I was afraid that my article and video on “How to upgrade memory in your Mac” may have been a bit geeky, but I was overwhelmed by how many readers were interested in the topic. Some dove right in and bought more memory for their Mac.
Newsletter subscriber Dean wanted to upgrade his MacBook Pro and asked a great question about what size memory modules he should buy. I told him that first we had to find out what memory modules he already had. In this video I show how to quickly figure that out. I also discuss memory configuration options and some things you absolutely must get right when buying upgraded memory for your Mac.
Checking your Mac’s memory configuration
The System Profiler application can show you many things about your Mac, including important details about the installed memory. An easy way to launch the System Profiler is to choose “About This Mac” from the Apple menu, and then click on the “More Info…”. In the Hardware category you’ll see a Memory section. It will display the size, type and speed for each memory module in your Mac.
Deciding what size memory modules to buy
When buying memory for your Mac, you have two basic constraints:
- How many memory slots your Mac has;
- How much you’re willing to spend.
Except for the models that don’t let you upgrade memory, I think all Mac laptops have two memory slots. Many desktops have four slots. However many you have, you will usually want to spread memory across your slots (but not necessarily all of them), instead of putting it all in one slot. There are two big reasons:
- You’ll spend less money,
- Your Mac will be a little bit faster.
That’s a nice combination!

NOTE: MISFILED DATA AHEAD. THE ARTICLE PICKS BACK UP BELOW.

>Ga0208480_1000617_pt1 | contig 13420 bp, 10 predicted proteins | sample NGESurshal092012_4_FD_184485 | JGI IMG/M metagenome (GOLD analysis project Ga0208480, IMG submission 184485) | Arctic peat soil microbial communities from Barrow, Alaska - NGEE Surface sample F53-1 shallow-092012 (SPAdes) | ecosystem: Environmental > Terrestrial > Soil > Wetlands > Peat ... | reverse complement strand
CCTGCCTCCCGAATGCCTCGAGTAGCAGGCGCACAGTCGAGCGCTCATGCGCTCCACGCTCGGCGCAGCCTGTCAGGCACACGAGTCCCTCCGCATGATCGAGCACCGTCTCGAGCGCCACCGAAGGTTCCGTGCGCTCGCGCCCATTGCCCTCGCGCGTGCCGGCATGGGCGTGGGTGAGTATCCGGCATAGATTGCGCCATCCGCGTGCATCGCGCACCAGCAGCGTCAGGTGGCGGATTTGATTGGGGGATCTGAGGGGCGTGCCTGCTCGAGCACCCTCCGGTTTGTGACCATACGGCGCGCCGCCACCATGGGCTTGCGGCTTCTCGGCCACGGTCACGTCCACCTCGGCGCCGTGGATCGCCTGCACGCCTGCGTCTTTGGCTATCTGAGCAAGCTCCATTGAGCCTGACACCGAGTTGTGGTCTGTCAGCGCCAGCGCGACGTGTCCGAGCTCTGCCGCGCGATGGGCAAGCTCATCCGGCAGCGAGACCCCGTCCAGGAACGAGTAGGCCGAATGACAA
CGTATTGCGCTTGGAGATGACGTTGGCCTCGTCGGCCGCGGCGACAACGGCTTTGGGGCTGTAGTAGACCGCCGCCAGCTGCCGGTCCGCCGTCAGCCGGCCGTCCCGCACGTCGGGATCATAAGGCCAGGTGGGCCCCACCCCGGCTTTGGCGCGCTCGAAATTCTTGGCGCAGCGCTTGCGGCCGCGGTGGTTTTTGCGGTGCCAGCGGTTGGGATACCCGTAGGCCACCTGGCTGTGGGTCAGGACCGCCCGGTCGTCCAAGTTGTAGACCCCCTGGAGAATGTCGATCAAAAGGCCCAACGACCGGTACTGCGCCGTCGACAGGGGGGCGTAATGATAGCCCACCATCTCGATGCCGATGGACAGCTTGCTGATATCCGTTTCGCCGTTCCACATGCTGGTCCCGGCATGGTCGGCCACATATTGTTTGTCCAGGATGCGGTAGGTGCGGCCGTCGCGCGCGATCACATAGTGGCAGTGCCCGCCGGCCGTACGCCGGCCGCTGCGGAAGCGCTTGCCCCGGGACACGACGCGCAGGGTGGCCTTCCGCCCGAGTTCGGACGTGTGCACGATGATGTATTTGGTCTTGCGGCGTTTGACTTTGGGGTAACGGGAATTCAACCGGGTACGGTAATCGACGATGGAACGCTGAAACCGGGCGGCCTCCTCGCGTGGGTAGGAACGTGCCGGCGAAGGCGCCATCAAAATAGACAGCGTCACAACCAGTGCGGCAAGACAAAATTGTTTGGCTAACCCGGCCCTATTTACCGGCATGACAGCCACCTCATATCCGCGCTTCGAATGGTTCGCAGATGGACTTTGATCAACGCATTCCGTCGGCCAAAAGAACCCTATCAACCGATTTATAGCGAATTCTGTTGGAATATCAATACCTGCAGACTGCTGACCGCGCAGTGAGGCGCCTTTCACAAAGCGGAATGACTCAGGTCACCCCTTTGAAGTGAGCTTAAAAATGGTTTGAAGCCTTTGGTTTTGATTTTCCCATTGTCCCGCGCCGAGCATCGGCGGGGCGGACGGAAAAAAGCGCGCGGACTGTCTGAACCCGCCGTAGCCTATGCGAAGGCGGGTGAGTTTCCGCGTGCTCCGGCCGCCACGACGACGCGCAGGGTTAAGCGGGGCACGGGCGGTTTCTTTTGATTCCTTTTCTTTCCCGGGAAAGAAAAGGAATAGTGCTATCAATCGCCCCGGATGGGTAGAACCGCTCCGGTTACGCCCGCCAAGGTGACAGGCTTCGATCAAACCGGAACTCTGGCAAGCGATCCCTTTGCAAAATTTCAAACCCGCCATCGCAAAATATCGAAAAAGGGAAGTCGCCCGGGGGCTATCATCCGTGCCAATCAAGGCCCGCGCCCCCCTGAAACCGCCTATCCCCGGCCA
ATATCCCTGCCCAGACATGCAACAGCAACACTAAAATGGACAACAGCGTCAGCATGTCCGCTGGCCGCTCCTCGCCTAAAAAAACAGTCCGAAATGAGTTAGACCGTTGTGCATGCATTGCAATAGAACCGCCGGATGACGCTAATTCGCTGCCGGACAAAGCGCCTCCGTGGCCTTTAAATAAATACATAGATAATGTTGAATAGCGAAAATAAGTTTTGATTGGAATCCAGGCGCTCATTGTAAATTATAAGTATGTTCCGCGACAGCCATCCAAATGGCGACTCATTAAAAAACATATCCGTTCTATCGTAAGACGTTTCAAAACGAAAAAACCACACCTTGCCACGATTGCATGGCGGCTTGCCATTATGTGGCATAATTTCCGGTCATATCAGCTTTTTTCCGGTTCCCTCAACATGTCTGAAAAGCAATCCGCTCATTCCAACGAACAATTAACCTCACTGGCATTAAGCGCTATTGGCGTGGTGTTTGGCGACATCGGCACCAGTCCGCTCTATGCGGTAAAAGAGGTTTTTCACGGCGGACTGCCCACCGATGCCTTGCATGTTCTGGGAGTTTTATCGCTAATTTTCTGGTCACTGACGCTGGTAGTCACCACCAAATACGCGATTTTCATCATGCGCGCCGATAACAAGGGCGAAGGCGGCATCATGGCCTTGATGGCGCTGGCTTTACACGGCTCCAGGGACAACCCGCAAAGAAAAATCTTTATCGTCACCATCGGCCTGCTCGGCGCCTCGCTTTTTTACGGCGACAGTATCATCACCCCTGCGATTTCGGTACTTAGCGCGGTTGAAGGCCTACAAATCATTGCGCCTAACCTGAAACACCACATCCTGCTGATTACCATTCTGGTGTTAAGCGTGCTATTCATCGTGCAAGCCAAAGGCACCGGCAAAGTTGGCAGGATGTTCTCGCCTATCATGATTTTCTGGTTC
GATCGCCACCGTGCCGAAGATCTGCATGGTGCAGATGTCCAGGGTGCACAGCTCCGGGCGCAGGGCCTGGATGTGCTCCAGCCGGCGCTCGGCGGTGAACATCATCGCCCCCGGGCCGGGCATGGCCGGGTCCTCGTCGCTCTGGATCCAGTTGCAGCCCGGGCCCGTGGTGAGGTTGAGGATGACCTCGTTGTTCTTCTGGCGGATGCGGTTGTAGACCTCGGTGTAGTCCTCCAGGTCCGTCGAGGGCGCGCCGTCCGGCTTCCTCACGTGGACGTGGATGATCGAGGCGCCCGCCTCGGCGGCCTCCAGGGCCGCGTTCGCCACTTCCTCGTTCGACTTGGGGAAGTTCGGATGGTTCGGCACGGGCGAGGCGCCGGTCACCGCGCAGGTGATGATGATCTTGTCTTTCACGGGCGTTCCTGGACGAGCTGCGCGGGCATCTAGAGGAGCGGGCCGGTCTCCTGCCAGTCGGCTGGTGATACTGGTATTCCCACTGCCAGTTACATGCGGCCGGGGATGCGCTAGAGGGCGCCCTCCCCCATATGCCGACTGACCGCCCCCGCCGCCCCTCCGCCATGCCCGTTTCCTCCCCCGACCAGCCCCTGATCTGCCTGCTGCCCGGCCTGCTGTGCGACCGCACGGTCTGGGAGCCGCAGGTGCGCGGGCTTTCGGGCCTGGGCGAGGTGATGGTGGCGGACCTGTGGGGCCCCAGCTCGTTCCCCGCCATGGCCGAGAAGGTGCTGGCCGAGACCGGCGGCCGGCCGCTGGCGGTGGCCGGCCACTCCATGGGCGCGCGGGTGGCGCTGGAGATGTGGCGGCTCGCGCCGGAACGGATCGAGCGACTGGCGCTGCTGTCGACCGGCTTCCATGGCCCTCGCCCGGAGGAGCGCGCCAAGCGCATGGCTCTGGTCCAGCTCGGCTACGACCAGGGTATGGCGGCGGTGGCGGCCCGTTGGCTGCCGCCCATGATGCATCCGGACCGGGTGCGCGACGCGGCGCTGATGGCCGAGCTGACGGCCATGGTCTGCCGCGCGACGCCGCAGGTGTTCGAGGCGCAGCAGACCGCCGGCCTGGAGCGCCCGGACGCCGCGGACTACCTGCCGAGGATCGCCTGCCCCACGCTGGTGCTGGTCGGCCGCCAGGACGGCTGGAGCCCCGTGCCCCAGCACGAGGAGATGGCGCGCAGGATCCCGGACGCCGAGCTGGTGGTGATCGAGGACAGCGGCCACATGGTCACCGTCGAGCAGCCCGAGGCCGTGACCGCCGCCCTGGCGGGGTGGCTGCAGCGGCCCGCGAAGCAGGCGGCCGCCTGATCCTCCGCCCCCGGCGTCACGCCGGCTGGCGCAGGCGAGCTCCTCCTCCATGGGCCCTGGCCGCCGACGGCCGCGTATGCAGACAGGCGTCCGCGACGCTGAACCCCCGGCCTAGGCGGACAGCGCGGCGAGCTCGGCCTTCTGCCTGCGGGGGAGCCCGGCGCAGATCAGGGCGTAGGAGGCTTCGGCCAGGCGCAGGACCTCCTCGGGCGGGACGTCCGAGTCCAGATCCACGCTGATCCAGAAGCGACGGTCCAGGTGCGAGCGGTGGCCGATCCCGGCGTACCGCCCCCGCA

The speed is simply because your Mac will perform a little better with matched pairs of memory modules. You can install single modules or unmatched pairs (one 2 GB + one 4 GB) but matched pairs will give you the best performance. But, remember, that’s assuming the same total amount of memory. As I mentioned in the video, my MacBook Pro runs faster with 6 GB (one 2 GB + one 4 GB) than it did with two 2 GB modules. The additional memory more than makes up for any performance hit caused by having unmatched modules.
Let me explain the cost decision using memory prices I just found for a 2011 iMac (which has four memory slots). These prices will likely be obsolete in a few months (fortunately memory prices almost always go down) but the general pattern will usually hold. Let’s say I want to put 8 GB of memory into this iMac. I have three options:
- One 8 GB module ($387.99)
- Two 4 GB modules ($63.99)
- Four 2 GB modules ($69.58)
As you can see 8 GB modules currently cost much more than 4 GB modules. Most importantly, they cost much more than TWO 4 GB modules. This is simply because making 8 GBs of memory fit into that small module is an expensive process. But, since they’ve been around awhile, 4 GB modules don’t have the same price premium compared to 2 GB modules. A 4 GB module actually costs less than two 2 GB modules, so buying four 2 GB modules makes no sense, especially since it would fill all your slots, leaving no room for more memory in the future.
Unless money is no object, we can see the size/price sweet spot in this case is to get our 8 GBs as two 4 GB modules. Heck, since this iMac has four slots, we could even get 16 GB (as four 4 GB modules) for still much less then one 8 GB module.
So why did I tell Dean that he needed to first check what memory modules he currently had? Well, he wanted a total of 8 GB, so if he already had one 4 GB module, he would have needed only one more. Unfortunately he had two 2 GB modules, which he had to retire since his MacBook Pro only has two slots.
Memory type and speed
Finally, when buying new memory for your Mac, make sure that you buy the same type (e.g., DDR2, DDR3) and speed (e.g., 667 MHz, 1066 MHz, 1333MHz) as your Mac’s original memory.